If it were an option to have majored in birth and postpartum and kindergarten preparation, I would’ve done it. I didn’t end up in that hospital bed at the age of thirty with a third baby in my arms by chance; this was the life I consciously chose, long before I was even married. And that’s why each time someone from the staff asked if he was my first, a sense of triumph poured through my veins when I answered, “Nope, my third!”

With each reply, it felt like I’d arrived somewhere I didn’t know I was ever headed to, with my “bookend” finally having found its place on my shelf.



While in the hospital, we had a chicken named Maple go broody, meaning she would sit on laid eggs, hoping to hatch them with her warmth. We could see her on the coop camera, refusing to leave the nest, so we had to have Grandma and Everett go out and push her off until she eventually gave up.

And then three weeks after we brought Forrest home, right within the peak of no-sleep and adjusting to the sudden new demands of my life, one of our chickens, Chard, went broody, too. So we did what worked before; pushed her off the nest and quickly picked up the laid eggs each morning, avoiding chances for Chard to sit on them. But she’d stay in the box anyways. We’d lock her out of the coop all day, only to find her nesting in the grass. She wasn’t eating or drinking and when I’d pick her up, her body felt hot and she looked dazed, possessed by the need to hatch eggs that not only weren’t fertilized (we don’t have a rooster), but not there.


I was on Google in the midst of night, trying to hold Forrest’s bottle with one hand, while scrolling through chicken forums, trying to understand how to help Chard because she was in misery, fixated on her mission to become a mama hen. We’d already tried all of the suggestions (one of which was dipping her in cold water), except for one: giving her the chicks she so desperately wanted.

I had to research how to integrate baby chicks into an established flock and once I figured out what we needed to do, Chris hacked together a special cage to fit inside the coop, so she could have a safe and semi-private space. And with nervous fingertips, I clicked complete on an online order of three chicks, terrified that this plan wouldn’t work, and I’d inherit the burden of caring for more living things.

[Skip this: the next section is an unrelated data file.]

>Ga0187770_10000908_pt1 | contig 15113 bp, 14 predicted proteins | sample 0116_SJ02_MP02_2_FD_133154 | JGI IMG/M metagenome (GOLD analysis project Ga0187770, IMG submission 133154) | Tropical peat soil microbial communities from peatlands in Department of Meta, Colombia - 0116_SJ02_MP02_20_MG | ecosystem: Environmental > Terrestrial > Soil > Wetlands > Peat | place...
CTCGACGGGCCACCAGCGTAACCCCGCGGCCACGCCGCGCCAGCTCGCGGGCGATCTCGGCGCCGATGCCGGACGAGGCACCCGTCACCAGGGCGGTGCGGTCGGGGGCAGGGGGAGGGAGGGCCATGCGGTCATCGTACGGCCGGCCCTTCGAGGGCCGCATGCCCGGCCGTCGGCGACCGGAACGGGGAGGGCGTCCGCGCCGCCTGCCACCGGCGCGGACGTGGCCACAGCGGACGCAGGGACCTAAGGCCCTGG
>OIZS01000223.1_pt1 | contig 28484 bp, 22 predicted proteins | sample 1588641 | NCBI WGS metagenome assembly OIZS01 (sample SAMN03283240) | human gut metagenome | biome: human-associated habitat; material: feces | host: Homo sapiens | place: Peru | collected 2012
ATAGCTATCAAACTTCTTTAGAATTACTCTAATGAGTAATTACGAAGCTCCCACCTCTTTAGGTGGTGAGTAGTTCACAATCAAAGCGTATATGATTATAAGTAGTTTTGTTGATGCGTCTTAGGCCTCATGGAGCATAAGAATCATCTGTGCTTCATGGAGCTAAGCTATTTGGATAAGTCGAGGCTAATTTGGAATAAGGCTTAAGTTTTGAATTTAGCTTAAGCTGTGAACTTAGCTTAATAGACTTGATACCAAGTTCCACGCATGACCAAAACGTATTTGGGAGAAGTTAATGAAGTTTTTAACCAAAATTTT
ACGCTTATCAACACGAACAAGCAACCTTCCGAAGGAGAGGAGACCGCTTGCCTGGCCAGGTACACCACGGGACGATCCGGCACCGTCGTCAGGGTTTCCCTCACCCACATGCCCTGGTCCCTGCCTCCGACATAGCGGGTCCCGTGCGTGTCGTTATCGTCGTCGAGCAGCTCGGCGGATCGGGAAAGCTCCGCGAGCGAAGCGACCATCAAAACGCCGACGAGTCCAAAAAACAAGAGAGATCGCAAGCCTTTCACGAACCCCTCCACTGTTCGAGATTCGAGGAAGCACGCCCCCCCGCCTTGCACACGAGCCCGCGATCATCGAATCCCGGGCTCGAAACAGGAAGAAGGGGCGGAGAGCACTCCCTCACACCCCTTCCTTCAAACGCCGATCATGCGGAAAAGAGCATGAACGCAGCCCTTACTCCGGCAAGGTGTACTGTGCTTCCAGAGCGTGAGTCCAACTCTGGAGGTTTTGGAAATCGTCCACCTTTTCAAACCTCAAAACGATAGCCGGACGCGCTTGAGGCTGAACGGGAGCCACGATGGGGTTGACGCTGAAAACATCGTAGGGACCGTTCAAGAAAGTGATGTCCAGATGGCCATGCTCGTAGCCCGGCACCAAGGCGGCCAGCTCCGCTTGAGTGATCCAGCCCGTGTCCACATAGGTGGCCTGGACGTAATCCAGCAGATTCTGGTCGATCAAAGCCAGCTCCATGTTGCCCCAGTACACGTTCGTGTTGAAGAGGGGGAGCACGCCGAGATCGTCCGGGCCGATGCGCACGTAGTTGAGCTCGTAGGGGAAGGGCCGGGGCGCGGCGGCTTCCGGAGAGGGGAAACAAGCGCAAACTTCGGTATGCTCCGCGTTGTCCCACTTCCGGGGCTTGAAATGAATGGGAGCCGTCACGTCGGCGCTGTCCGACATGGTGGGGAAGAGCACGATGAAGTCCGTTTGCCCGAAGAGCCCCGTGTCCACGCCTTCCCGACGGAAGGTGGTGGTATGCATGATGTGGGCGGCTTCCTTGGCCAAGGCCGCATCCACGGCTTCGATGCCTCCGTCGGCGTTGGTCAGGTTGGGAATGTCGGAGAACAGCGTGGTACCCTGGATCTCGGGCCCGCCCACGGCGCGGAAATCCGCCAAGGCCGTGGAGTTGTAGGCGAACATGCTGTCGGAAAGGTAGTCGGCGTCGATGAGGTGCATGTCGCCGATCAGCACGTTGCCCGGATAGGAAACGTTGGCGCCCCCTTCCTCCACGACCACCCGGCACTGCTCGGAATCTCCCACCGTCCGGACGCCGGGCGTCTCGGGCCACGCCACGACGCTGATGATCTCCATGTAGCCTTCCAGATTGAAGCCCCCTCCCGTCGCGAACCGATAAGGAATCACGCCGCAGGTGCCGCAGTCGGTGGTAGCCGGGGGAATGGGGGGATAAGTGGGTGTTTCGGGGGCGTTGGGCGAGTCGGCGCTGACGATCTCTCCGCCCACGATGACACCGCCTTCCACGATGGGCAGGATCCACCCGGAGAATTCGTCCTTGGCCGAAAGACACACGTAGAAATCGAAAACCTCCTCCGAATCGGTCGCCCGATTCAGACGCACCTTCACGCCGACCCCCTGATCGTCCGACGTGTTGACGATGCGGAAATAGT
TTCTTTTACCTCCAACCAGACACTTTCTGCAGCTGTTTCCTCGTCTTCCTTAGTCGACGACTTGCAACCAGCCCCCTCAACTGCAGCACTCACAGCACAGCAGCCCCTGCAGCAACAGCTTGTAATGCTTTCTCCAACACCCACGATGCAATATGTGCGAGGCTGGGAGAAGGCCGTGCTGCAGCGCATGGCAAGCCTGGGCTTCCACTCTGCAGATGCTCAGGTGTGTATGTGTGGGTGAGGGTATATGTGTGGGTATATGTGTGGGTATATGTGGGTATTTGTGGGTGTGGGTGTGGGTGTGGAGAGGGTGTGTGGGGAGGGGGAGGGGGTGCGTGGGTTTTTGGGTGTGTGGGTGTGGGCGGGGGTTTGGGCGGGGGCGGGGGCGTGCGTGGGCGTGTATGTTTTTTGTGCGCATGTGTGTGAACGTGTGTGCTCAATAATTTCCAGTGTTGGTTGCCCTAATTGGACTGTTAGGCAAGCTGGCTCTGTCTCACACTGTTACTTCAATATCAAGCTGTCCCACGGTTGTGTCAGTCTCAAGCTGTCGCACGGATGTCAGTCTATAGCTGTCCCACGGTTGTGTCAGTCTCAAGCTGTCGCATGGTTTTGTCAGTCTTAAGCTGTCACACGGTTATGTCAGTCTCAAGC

The next day, three peeping chicks arrived at the post-office, and I picked them up with Marion and Forrest in-tow. Following the rules of old-time farm folk, at night, Chris and I went down to the coop, guiding our way with a flashlight, and opened the nest box where Chard was sitting on nothing but her stubborn loyalty. I scooped up the chicks from my carrying bucket and snuck them under her fluffy feathers, each one immediately disappearing under her. At first I wondered if they could breathe or if she’d instantly smothered her innocent fostered offspring, but I locked the coop anyways, just hoping for the best, knowing it was out of my control; I had enough babies to worry about. The job was on Chard now.


When daylight broke and I was able to get a free moment, I ran out to see if they were alive. They of course were, and Chard was clucking sounds I’d never heard before, as if she was telling me, Look what I did! The same way I sounded the first days after Forrest was born.

Chard guides them around the yard and calls out when she’s found a worm or something good from the earth. She’s taught them how to break up food and forage and they follow her around the way ducklings would. I’ve simply provided water and crumble.


I am telling you all this because as I’ve watched this chicken mother her babies, I couldn’t help compare my backyard birds to women. Some are like Maple and some are like Chard. Some don’t have that inherit broodiness and are easily “pushed” off the nest, choosing to build a life outside of children, with careers and traveling and the life that has a freedom I sometimes fantasize about. And some are just all mother, interested in a life that involves making lunches and sleep training in lieu of office meetings.

Neither choice ends up loving their children more or less; it’s just different parenting.


I feel like there’s an on-going silent debate amongst women my age, in the prime of their child-bearing years, as to when the “best time” to have kids is. And all of my girlfriends are doing it differently, and it’s beautiful. Some choosing carreers first. A few debating whether or not to have children. Two are open to adoption. And the rest simply aren’t aching to be plump and pregnant and push a baby out of their still-the-same lady parts.

If women my age don’t have a broody fever in them, it’s okay. And if I felt the sweats at twenty, that’s okay, too.

And since Forrest, I’ve been promoted with the added responsibility of another life, but the post-birth confidence has remained, and I feel settled, like I can fall into the cushion of three children, knowing I’m creating a home life that they will remember for all their years to come, while trusting that my work of meals and monitors and laundry and tucking-in covers, is worthy of its investment.

All I can say is, I’m a Chard. And I learned it from you–the broodiest of them all.